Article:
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16 November 2000 Edition

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No confidence in British

Legal action imminent

Sinn Féin President Gerry Adams has accused the British government of lacking the political will to resolve the current crisis in the peace process caused by David Trimble's discriminatory actions against Sinn Féin ministers. In his strongest attack yet on Tony Blair and Peter Mandelson, Adams said that he had little confidence in the British government's management of the Peace Process and that Sinn Féin was taking ``imminent'' legal action to challenge the party's exclusion from all-Ireland Ministerial Council meetings.

The people who voted for the Good Friday Agreement won't accept ``second class rule and second class citizenship'', Adams told a press conference in Belfast on Wednesday, 15 November. Announcing the imminent legal action, Adams said David Trimble's refusal to nominate Sinn Féin Ministers Bairbre de Brún and Martin McGuinness had disenfranchised the two Sinn Féin ministers.

``Mr Trimble has fractured the all-Ireland leg of the institutions and commenced a process to collapse the Good Friday Agreement,'' said Adams. ``Following the Ulster Unionist Council meeting, Sinn Féin's Ard Comhairle authorised us to initiate court action in defence of our rights and those of our electorate.''

The Sinn Féin leader said he had been involved in lengthy and detailed discussions with the two governments, which included meetings and phone calls with Bertie Ahern and Tony Blair, as well as with senior officials from the two governments.

``For the past twelve days I have been trying to ascertain whether or not the British government has the political will to resolve this crisis,'' said Adams. ``In my view the British government at this time is more concerned with its management of unionism and with pandering to rejectionists within its own system, than it is with the full and proper implementation of the Good Friday Agreement and of the commitment it entered into in May at Hillsborough.

``The British Secretary of State claims that he does not endorse Mr. Trimble's position but yet he refuses to intervene. This is at odds with his record so far, when he abused his power at the beginning of the year, unilaterally and illegally, to collapse the institutions and more recently in contradictions of the Good Friday Agreement when he ordered the flying of the Union flag.''

David Trimble is in breach of his obligations under the Good Friday Agreement and Peter Mandelson is refusing to use his authority to defend the Agreement, the press conference was told.

Trimble had outlined his game plan in a comprehensive way in a letter to the UUC delegates when he set out his objectives as increasing pressure progressively on republicans and nationalists by creating a crisis around the Executive and Assembly, to achieve the suspension of the Agreement and to place responsibility for this on republicans.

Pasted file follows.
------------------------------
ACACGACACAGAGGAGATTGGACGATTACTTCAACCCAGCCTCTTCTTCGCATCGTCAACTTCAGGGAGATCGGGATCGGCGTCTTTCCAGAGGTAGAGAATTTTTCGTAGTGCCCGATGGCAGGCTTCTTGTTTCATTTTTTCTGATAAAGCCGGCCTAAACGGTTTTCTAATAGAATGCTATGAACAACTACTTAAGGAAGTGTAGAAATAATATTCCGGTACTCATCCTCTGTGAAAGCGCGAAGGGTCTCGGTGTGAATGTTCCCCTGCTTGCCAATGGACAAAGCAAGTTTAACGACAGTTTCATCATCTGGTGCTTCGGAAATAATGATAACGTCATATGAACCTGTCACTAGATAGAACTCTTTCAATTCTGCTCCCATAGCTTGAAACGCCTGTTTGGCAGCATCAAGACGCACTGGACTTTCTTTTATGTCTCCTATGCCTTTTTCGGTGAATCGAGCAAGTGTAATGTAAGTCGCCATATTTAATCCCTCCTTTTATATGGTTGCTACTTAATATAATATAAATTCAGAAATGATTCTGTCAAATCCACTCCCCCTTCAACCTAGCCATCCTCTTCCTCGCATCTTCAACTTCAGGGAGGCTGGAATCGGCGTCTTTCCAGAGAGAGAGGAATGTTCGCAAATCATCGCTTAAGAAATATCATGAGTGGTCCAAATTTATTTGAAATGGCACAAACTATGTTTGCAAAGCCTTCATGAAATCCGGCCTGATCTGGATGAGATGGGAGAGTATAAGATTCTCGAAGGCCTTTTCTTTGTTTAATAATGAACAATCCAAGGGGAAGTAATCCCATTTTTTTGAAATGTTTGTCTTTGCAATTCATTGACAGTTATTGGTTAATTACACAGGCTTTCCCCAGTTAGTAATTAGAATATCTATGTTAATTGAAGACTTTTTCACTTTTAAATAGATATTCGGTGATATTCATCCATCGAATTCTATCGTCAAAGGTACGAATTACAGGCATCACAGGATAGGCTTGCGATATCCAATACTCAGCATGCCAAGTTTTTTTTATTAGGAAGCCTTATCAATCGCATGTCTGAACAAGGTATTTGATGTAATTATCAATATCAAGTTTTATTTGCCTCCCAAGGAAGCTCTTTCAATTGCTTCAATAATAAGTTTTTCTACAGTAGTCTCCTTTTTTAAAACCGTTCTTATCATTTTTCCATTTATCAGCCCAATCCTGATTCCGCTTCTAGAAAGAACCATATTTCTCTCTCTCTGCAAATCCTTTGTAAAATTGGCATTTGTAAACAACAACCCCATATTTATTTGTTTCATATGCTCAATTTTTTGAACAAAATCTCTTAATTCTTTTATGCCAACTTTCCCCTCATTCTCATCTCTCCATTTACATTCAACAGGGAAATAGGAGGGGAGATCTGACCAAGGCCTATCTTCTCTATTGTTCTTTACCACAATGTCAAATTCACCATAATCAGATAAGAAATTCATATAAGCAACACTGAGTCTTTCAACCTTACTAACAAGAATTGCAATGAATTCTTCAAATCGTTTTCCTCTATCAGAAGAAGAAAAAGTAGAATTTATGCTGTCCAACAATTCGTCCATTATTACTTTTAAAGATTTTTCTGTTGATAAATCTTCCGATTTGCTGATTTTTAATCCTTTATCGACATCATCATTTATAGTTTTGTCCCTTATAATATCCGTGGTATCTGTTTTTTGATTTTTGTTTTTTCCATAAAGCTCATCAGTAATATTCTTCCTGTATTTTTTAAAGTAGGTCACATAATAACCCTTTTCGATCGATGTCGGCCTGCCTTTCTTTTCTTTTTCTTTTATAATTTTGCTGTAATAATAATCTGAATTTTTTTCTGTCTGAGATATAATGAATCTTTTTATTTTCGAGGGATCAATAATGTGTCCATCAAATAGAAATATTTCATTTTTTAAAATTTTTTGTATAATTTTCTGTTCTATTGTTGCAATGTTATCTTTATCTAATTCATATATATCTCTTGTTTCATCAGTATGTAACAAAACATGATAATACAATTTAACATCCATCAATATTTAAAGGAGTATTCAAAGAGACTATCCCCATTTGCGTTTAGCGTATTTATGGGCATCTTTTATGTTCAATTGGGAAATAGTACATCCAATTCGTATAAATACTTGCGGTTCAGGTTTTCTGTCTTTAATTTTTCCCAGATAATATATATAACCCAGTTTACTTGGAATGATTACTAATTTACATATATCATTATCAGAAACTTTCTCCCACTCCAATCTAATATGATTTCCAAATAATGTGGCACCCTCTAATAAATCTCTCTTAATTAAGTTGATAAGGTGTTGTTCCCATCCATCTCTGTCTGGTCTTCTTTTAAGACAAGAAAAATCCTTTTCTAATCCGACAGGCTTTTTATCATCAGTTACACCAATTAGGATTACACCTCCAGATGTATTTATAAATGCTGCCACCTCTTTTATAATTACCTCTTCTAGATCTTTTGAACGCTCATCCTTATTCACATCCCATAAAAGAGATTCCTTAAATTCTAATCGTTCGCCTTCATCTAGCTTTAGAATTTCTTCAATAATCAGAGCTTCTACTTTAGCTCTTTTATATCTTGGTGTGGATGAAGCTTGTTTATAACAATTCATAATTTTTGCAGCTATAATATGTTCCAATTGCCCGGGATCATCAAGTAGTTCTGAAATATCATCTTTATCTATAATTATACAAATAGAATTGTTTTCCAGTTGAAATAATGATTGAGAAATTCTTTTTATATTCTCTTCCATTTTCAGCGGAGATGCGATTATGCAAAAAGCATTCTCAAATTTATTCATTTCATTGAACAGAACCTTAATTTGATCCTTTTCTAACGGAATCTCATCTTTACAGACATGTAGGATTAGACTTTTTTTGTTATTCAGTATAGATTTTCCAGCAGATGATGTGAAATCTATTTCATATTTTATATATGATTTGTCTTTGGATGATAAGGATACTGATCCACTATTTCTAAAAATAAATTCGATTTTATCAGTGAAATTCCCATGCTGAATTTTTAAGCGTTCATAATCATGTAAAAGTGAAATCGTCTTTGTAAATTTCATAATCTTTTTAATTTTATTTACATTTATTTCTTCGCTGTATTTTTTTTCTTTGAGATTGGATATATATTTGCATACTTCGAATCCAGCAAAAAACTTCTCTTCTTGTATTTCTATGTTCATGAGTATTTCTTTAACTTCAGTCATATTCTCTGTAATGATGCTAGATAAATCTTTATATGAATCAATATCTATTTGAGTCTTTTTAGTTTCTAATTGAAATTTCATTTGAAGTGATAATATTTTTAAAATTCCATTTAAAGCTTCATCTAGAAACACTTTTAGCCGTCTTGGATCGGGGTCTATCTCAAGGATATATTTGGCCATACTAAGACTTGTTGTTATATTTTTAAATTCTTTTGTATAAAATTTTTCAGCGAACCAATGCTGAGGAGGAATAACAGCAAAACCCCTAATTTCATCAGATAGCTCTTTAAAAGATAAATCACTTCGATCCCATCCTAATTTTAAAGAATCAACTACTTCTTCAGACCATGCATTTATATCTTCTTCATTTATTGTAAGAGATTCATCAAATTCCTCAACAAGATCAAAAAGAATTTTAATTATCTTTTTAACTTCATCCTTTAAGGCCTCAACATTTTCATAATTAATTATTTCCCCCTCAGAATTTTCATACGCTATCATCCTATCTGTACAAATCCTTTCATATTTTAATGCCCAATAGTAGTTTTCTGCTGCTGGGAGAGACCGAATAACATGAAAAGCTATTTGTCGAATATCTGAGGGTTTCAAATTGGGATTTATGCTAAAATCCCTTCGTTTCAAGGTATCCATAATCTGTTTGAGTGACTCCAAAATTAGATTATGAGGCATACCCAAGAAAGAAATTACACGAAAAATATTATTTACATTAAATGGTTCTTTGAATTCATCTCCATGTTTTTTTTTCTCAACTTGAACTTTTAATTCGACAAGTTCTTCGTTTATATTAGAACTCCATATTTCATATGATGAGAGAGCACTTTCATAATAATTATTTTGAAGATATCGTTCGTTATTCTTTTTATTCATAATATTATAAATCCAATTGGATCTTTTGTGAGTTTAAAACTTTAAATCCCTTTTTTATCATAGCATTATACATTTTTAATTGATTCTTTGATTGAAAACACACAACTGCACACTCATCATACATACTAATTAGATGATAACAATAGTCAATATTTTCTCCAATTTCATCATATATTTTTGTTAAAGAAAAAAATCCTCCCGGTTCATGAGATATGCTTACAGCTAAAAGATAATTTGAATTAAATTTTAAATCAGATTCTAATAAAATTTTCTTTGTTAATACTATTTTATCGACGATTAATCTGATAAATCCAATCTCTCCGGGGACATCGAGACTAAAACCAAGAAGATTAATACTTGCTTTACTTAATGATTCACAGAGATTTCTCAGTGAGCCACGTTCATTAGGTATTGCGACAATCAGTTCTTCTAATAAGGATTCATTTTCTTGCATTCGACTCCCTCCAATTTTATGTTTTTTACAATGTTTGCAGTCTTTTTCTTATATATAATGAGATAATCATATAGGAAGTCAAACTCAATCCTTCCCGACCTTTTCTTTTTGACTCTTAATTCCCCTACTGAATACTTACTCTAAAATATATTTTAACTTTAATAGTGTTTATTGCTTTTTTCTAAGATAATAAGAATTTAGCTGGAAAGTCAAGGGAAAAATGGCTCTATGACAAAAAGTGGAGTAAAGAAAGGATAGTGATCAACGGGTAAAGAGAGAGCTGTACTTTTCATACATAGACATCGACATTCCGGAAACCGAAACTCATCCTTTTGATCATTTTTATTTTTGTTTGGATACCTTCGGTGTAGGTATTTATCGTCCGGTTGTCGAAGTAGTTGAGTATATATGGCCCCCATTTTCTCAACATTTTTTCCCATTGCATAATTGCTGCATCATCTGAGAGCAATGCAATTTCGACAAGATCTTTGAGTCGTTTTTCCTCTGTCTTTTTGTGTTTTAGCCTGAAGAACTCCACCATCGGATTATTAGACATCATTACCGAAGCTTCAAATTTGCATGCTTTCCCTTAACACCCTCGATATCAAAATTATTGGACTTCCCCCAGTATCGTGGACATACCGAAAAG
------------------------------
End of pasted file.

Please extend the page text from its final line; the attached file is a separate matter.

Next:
``Sinn Féin is not prepared to tolerate this emasculation of the Agreement by the First Minister nor acquiesce in the progressive termination of the All Ireland Ministerial Council,'' said Adams. ``We have tried to resolve this matter politically. We will continue in contact with both governments, but I have little confidence in the British government's management of this process.''

``To be quite frank at this time, there is little room to manoeuvre. Mr Trimble is set to scrap another North-South Ministerial meeting set for Friday next. I am also very conscious that the policing debate is drawing to a conclusion and that it appears the British government, despite its protestations to the contrary, has overturned the recommendations of its own commission on policing. Only yesterday, another member of the Patten Commission attacked the British Police Bill and accused the British government of having ``gutted'' the Patten recommendations.

``The British government has a statutory obligation to act as a guarantor of the Good Friday Agreement. The responsibilities and obligations of both governments in this respect derive from the British-Irish Agreement, from the Good Friday Agreement itself, from the All Ireland referendum vote and from votes in the British parliament.

``The British government has a responsibility to effectively address the threat to the Agreement posed by David Trimble's disenfranchisement of the two Sinn Féin ministers, as well as his other demands,'' said Adams. ``The Irish government has a similar responsibility. It has attended to this in a responsible way.''

The Good Friday Agreement is not a northern issue, Adams told the conference; every citizen on this island has a stake in it. ``The people are the real guarantors of the Good Friday Agreement, whether unionist, nationalist, republican, loyalist or people without any party politics, to defend the Agreement,'' said Adams.

Those who seek to prevent the changes involved in the Agreement would not prevail, said the Sinn Féin leader, the Good Friday Agreement will be judged, and is being judged, on whether it delivers or not. The Agreement itself cannot deliver change, said Adams, it is a charter or a vehicle for change and it needs to be driven forwards to achieve its potential.

``Sinn Féin is not giving up,'' said Adams. ``Our decision to take legal action, despite the lack of confidence by nationalists and republicans in the legal and judicial system here, is an indication of our grave dissatisfaction at how this British government, which promised so much has pandered to a unionist veto.''

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